The Climate Crisis refers to the serious problems that are being caused, or are likely to be caused, by changes in the planet’s climate, including
- weather extremes and natural disasters
- ocean acidification and sea-level rise
- loss of biodiversity
- food and water insecurity
- health risks
- economic disruption
- displacement, and even violent conflict.
Since the 1800s, human activities have caused the Earth’s average temperature to increase by about 1.2° C - with more than two-thirds of this warming occurring since 1975. This is already causing significant damage to human societies and natural ecosystems in many parts of the world. More than 3 billion people live in places that are very vulnerable to the climate crisis, with lower income countries being disproportionately affected.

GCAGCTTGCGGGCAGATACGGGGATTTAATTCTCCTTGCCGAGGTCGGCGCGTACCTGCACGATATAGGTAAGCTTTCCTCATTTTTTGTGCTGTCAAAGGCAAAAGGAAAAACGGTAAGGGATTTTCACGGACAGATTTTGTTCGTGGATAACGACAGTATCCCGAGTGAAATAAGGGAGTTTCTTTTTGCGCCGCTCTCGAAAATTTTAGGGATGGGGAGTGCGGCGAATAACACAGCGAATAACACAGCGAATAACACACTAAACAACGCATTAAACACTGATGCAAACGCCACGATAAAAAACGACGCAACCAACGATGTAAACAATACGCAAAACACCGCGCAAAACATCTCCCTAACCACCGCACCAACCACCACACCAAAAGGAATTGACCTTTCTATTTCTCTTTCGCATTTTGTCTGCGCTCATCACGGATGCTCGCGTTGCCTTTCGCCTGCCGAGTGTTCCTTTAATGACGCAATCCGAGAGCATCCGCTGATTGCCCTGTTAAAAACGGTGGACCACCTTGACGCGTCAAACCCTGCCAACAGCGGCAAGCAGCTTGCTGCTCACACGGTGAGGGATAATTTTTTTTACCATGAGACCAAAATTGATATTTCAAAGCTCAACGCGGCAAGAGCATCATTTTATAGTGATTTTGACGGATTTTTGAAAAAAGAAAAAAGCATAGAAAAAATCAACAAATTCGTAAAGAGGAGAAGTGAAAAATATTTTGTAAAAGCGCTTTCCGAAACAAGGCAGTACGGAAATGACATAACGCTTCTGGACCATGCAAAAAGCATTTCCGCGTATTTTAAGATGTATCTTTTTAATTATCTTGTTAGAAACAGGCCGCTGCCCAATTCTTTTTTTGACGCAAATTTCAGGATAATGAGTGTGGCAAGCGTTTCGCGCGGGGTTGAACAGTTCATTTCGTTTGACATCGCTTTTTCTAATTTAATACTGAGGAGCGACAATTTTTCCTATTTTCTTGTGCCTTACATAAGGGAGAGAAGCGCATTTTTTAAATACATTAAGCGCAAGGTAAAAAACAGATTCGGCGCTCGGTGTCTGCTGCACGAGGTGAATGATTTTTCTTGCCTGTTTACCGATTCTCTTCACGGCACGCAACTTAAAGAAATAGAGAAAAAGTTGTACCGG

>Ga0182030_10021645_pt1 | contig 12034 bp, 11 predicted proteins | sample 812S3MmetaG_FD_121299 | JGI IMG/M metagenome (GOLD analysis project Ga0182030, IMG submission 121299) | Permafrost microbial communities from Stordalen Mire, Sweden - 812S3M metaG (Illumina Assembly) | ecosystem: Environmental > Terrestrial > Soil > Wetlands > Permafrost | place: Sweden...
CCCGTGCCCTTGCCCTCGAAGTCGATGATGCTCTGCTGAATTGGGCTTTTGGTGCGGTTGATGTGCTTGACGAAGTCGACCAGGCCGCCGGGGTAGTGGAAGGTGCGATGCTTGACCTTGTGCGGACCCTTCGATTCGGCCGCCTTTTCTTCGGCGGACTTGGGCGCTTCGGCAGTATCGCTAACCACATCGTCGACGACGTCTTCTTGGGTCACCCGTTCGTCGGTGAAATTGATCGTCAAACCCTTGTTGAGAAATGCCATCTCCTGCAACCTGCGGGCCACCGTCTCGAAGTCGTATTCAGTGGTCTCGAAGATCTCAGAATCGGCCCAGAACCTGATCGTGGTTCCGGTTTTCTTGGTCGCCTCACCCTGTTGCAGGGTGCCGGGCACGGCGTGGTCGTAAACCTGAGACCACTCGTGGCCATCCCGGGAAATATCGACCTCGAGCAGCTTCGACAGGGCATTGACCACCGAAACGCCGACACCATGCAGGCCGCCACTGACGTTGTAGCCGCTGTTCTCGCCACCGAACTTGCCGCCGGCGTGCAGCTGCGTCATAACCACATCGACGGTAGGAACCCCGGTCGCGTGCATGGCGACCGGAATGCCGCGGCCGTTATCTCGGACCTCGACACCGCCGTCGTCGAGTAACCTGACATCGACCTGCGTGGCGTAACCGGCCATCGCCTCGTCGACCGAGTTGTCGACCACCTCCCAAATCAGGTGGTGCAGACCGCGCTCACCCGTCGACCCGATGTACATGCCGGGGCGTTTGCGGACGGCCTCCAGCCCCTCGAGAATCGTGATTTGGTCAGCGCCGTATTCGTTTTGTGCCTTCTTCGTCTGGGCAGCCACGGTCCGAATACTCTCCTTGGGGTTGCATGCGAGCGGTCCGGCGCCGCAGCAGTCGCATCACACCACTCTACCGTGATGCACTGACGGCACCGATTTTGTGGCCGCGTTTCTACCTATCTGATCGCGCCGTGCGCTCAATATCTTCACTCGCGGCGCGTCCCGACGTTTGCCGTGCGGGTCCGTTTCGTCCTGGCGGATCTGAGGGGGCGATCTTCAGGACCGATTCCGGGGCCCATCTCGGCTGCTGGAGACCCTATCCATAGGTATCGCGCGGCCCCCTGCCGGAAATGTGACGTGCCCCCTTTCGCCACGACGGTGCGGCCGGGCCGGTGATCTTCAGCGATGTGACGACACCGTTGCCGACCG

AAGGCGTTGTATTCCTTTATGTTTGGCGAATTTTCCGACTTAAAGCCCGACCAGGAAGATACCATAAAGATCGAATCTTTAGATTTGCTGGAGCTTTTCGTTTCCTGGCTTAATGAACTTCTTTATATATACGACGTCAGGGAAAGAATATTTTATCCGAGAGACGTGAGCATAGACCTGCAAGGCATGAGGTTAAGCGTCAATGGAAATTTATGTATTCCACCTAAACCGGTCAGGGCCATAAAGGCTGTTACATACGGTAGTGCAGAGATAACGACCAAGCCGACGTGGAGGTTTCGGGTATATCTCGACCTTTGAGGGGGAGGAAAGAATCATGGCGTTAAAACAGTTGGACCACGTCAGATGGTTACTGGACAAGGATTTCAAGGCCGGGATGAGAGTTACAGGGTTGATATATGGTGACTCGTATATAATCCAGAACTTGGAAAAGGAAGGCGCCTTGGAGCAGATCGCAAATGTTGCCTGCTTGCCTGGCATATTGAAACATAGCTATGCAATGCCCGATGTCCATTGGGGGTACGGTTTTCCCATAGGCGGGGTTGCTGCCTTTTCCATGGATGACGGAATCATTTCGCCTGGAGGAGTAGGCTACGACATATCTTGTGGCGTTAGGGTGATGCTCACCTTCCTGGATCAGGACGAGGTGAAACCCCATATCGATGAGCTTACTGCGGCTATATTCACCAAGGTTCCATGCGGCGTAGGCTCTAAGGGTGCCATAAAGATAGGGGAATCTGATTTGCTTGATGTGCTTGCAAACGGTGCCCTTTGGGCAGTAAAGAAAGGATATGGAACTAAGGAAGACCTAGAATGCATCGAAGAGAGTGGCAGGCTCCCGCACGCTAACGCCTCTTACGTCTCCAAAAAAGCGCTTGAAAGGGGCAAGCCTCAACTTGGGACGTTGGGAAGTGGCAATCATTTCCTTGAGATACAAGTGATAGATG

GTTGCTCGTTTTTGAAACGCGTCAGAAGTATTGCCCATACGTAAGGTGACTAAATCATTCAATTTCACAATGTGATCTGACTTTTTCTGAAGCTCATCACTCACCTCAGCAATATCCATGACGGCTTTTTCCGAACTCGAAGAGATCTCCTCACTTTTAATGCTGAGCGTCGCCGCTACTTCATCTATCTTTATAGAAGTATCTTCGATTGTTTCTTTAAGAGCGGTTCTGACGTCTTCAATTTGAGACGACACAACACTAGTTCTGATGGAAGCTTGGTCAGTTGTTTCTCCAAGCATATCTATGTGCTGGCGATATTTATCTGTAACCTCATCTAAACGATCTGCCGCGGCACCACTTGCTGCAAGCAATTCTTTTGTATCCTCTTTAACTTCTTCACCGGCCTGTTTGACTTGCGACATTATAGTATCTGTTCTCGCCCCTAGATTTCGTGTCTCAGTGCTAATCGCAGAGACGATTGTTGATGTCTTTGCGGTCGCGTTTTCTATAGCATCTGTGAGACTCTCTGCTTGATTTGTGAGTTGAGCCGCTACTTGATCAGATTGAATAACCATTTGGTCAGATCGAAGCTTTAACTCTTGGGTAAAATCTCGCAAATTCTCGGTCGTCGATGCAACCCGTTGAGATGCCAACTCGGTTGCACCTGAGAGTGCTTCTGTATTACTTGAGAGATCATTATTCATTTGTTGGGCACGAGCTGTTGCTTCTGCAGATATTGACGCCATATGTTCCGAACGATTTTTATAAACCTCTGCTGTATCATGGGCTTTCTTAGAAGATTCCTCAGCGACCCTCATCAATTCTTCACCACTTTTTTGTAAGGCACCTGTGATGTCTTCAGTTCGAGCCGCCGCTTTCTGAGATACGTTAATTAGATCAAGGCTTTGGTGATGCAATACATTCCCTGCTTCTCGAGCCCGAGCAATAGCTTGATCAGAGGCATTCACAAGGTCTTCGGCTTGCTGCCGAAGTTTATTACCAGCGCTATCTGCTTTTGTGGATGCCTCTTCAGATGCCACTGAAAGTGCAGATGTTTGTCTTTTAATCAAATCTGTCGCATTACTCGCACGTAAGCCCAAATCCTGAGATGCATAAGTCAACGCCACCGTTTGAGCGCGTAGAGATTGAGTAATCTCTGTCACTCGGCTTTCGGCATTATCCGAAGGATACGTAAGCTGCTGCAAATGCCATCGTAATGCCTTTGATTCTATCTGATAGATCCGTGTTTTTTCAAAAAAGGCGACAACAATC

Scientists expect that an increase beyond 1.5°C would begin to lead to a series of dangerous tipping points that would make many changes irreversible and pose a very serious threat to human civilization. This is why governments must act now to drastically reduce greenhouse gas emissions and chart a course for reaching net zero in the coming decades, invest in adaptation to the unavoidable impacts of climate change, and protect and restore natural ecosystems and biomes upon which the planet depends.